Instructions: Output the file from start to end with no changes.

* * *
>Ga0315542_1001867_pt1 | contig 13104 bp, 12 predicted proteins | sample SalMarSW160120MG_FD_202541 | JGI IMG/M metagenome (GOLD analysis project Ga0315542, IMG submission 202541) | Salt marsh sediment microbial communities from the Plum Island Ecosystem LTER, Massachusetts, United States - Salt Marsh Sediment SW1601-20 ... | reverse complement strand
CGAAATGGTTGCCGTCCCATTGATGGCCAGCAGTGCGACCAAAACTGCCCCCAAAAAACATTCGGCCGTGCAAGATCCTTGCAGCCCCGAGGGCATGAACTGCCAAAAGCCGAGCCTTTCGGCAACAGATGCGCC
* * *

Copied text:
>Ga0315542_1001867_pt1 | contig 13104 bp, 12 predicted proteins | sample SalMarSW160120MG_FD_202541 | JGI IMG/M metagenome (GOLD analysis project Ga0315542, IMG submission 202541) | Salt marsh sediment microbial communities from the Plum Island Ecosystem LTER, Massachusetts, United States - Salt Marsh Sediment SW1601-20 ... | reverse complement strand
CGAAATGGTTGCCGTCCCATTGATGGCCAGCAGTGCGACCAAAACTGCCCCCAAAAAACATTCGGCCGTGCAAGATCCTTGCAGCCCCGAGGGCATGAACTGCCAAAAGCCGAGCCTTTCGGCAACAGATGCGCC